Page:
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goto

P: n/a
hi,
what is the equivalent of C languages' goto statement in python?
best regards
Jul 21 '05 #1
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30 Replies


P: n/a
In python there is no goto statement. In C I use goto only in one case: to
exit more then one level of blocks (as a matter of fact, I always use goto
EXIT in C, where EXIT is the label of the end of the function).

In python you can mimic this by throwing an exception and catching it.
Exception should "know" the destination label name and the catch statement
should compare this name with its (catch statement) name.
"Hayri ERDENER" <ha**********@gmail.com> wrote in message
news:ma***************************************@pyt hon.org...
hi,
what is the equivalent of C languages' goto statement in python?
best regards
Jul 21 '05 #2

P: n/a
Hayri ERDENER wrote:
what is the equivalent of C languages' goto statement in python?


Steven offered the best reply here, in that he wondered what you
actually need this for. What usage of "goto" in C are you hoping to
emulate? It's a certainty that some other non-goto technique will be
more appropriate in Python.

-Peter
Jul 21 '05 #3

P: n/a

Hayri ERDENER schrieb:
hi,
what is the equivalent of C languages' goto statement in python?
best regards


No, but some of goto's use cases can be covered by unconditional jumps
provided by exceptions.
Here is a C function using goto:

void main()
{
int i, j;

for ( i = 0; i < 10; i++ )
{
printf( "Outer loop executing. i = %d\n", i );
for ( j = 0; j < 2; j++ )
{
printf( " Inner loop executing. j = %d\n", j );
if ( i == 3 )
goto stop;
}
}
/* This message does not print: */
printf( "Loop exited. i = %d\n", i );
stop: printf( "Jumped to stop. i = %d\n", i );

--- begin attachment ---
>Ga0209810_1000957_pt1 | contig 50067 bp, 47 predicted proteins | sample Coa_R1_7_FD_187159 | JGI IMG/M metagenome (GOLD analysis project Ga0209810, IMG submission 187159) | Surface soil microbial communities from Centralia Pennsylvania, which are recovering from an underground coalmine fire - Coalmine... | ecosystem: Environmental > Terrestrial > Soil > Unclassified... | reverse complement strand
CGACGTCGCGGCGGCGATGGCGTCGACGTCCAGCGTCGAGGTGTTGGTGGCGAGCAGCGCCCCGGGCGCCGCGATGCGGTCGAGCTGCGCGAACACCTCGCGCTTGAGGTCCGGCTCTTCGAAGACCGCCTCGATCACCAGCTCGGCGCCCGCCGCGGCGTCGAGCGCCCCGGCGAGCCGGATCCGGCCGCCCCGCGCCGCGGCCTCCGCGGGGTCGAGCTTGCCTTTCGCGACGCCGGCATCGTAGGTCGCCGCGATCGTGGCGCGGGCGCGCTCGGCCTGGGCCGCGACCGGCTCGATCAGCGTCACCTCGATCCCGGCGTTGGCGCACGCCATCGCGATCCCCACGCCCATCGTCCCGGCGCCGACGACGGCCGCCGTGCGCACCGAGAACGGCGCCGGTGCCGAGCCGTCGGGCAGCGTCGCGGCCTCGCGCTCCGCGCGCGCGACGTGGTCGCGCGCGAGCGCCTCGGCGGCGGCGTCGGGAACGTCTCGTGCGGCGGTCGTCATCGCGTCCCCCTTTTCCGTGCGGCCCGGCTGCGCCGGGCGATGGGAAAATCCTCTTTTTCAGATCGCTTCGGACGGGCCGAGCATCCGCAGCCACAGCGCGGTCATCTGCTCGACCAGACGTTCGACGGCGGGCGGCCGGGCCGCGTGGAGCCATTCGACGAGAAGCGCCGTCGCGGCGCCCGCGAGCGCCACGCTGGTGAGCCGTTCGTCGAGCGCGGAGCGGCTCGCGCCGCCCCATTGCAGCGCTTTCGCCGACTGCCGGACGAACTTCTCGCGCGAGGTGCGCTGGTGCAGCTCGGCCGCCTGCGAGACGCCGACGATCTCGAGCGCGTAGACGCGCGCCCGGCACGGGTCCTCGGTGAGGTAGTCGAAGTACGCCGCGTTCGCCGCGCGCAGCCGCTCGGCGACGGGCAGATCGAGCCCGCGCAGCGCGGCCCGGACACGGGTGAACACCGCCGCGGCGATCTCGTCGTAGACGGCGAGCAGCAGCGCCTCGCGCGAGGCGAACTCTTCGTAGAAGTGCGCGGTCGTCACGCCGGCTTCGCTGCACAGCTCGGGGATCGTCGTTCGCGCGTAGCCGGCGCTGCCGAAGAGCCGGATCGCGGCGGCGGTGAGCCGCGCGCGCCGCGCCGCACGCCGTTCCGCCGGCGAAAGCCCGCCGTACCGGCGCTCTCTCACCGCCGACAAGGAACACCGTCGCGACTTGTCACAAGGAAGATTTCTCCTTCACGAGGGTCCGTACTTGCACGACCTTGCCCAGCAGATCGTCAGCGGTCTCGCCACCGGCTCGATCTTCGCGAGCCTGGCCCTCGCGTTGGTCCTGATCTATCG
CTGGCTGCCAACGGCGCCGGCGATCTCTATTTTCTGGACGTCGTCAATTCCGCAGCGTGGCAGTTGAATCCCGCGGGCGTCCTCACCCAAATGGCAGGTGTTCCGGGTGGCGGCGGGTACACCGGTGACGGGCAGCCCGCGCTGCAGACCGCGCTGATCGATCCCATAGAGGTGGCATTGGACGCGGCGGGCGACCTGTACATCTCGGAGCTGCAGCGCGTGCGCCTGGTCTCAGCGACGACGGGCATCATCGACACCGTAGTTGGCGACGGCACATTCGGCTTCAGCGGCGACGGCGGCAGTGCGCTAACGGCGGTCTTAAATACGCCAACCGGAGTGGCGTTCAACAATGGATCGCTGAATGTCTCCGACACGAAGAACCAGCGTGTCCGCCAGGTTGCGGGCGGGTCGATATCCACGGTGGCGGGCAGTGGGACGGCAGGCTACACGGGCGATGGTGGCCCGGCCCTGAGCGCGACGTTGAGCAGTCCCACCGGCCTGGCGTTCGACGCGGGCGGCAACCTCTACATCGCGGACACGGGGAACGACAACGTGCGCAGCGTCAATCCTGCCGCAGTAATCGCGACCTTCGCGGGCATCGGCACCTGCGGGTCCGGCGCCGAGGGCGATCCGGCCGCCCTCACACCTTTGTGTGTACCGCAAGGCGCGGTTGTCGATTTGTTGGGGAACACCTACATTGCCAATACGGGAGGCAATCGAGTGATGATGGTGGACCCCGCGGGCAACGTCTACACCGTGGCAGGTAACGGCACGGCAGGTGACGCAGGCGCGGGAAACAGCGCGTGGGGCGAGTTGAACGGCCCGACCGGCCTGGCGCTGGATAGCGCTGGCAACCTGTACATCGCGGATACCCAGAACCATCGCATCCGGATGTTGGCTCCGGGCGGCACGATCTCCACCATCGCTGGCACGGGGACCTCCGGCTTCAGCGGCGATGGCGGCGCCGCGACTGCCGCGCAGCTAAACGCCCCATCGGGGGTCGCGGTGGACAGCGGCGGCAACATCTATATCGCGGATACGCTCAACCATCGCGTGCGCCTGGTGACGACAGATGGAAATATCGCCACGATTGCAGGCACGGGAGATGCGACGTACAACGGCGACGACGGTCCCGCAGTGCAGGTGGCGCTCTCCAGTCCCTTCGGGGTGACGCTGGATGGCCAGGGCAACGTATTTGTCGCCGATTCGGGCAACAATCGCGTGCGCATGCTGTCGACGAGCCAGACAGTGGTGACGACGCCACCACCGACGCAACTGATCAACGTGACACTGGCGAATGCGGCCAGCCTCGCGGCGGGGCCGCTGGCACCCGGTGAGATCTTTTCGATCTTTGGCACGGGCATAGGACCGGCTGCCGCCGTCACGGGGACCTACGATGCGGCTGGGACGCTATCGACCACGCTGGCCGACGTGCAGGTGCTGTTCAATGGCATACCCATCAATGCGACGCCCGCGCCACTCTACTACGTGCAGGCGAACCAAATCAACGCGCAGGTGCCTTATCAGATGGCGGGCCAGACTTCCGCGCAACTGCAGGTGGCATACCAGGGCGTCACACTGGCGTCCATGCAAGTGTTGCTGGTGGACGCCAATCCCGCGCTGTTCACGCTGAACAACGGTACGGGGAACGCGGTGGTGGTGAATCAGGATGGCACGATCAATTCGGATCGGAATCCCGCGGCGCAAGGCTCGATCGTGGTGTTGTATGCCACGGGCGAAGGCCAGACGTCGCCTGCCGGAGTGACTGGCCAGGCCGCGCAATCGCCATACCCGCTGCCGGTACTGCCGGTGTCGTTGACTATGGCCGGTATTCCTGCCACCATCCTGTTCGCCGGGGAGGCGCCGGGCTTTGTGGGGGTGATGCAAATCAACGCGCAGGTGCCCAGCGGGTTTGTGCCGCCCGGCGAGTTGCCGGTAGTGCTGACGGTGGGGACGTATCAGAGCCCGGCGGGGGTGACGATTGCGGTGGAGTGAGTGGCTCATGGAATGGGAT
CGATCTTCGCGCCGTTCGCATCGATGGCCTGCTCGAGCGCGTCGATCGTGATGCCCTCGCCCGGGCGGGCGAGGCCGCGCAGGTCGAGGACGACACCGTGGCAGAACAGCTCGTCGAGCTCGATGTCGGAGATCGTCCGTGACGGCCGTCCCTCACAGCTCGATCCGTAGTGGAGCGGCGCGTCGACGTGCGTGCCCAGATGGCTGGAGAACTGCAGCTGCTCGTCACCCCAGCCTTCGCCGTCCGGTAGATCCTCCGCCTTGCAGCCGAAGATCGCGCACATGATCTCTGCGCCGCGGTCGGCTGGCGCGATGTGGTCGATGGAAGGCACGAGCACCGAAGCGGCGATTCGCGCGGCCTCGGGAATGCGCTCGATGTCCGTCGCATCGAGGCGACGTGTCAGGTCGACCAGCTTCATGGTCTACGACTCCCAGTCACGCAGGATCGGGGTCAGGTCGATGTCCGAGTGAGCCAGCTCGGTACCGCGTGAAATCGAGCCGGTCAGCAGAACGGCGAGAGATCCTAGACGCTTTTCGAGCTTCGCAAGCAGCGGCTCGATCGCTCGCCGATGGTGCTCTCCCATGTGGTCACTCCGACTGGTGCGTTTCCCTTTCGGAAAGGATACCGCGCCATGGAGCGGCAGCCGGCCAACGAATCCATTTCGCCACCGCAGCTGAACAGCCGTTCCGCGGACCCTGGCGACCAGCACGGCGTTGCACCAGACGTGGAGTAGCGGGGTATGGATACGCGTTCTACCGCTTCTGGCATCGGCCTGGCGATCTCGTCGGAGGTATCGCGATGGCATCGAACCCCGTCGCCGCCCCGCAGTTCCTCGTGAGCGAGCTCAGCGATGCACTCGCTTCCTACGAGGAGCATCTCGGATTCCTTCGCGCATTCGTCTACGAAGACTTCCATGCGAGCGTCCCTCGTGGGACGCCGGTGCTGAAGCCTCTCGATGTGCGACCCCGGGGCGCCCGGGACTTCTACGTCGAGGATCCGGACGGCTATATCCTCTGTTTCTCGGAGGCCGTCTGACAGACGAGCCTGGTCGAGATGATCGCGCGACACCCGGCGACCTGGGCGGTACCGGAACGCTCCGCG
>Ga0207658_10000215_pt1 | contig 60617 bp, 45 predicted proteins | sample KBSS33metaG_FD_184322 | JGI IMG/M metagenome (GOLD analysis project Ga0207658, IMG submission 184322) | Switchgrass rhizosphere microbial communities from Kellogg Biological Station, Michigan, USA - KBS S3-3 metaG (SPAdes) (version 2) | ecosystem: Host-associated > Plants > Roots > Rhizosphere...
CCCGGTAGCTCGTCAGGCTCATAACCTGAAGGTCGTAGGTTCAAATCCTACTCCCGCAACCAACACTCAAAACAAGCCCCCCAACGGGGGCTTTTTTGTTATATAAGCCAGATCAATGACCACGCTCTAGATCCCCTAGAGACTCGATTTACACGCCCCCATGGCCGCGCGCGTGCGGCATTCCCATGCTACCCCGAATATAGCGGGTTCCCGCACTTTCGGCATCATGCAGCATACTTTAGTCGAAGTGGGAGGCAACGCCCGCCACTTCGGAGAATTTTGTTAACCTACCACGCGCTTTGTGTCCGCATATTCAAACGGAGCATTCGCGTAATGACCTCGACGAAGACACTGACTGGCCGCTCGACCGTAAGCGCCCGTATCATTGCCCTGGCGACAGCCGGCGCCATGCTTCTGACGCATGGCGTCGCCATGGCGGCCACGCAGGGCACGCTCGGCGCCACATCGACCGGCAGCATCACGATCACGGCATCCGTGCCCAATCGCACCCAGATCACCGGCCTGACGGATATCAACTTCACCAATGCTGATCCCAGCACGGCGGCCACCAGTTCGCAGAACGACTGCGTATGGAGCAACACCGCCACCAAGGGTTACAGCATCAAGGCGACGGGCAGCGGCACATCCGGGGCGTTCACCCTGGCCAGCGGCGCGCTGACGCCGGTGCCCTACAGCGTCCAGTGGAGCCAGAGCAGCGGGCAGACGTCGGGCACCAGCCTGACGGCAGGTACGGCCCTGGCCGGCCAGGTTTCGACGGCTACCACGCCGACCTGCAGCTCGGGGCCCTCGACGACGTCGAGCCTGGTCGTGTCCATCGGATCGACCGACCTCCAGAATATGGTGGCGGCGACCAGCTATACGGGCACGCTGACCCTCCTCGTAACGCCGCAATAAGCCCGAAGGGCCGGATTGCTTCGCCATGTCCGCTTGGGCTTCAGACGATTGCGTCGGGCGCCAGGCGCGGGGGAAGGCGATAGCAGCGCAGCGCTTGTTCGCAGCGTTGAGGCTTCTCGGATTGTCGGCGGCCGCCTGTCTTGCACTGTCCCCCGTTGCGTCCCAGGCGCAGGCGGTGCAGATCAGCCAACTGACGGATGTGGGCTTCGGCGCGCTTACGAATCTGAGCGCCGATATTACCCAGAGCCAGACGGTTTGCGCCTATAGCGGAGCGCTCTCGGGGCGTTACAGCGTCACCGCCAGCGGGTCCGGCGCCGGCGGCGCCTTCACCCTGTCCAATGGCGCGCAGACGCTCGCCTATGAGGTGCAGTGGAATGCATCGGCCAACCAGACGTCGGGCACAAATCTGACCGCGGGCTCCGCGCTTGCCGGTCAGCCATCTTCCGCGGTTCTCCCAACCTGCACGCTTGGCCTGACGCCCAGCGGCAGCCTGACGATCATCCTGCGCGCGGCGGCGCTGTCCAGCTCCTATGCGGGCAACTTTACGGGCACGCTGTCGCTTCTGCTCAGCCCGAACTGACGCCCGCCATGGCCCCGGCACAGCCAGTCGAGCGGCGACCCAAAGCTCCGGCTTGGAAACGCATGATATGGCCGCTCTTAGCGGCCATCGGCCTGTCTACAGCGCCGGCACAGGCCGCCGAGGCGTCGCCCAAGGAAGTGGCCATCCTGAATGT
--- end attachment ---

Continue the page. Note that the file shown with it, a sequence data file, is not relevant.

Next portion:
}
And here is a Python equivalent using exception handling:

def main():
class stop(Exception):pass
try:
for i in range(10):
print "Outer loop executing. i = %d"%i
for j in range(2):
print " Inner loop executing. j = %d"%j
if i == 3:
raise stop
print "Loop exited. i = %d"%i # message does not print
except stop:
print "Jumped to stop. i = %d"%i
Regards,
Kay

Jul 21 '05 #4

P: n/a
On Mon, Jul 18, 2005 at 08:40:16AM -0700, Kay Schluehr wrote:
Hayri ERDENER schrieb:
hi,
what is the equivalent of C languages' goto statement in python?
best regards


No, but some of goto's use cases can be covered by unconditional jumps
provided by exceptions. [...]


I like the "named loops" concept of other HLL like Ada 95 or Java better
than either goto or exceptions. It allows you to use "break" and
"continue" for other than the innermost loops, too:

break; => break out of inner loop
break loop_name; => break out of named loop "loop_name"

OTOH it's not used *that* often, so I won't argue for including it in
Python ;)

-- Gerhard
--
Gerhard Häring - gh@ghaering.de - Python, web & database development

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Jul 21 '05 #5

P: n/a
On Mon, 18 Jul 2005 14:48:08 +0300, Hayri ERDENER
<ha**********@gmail.com> declaimed the following in comp.lang.python:
hi,
what is the equivalent of C languages' goto statement in python?
best regards
A Google search on "Python comefrom" has a few hits...

-- ================================================== ============ <
wl*****@ix.netcom.com | Wulfraed Dennis Lee Bieber KD6MOG <
wu******@dm.net | Bestiaria Support Staff <
================================================== ============ <
Home Page: <http://www.dm.net/~wulfraed/> <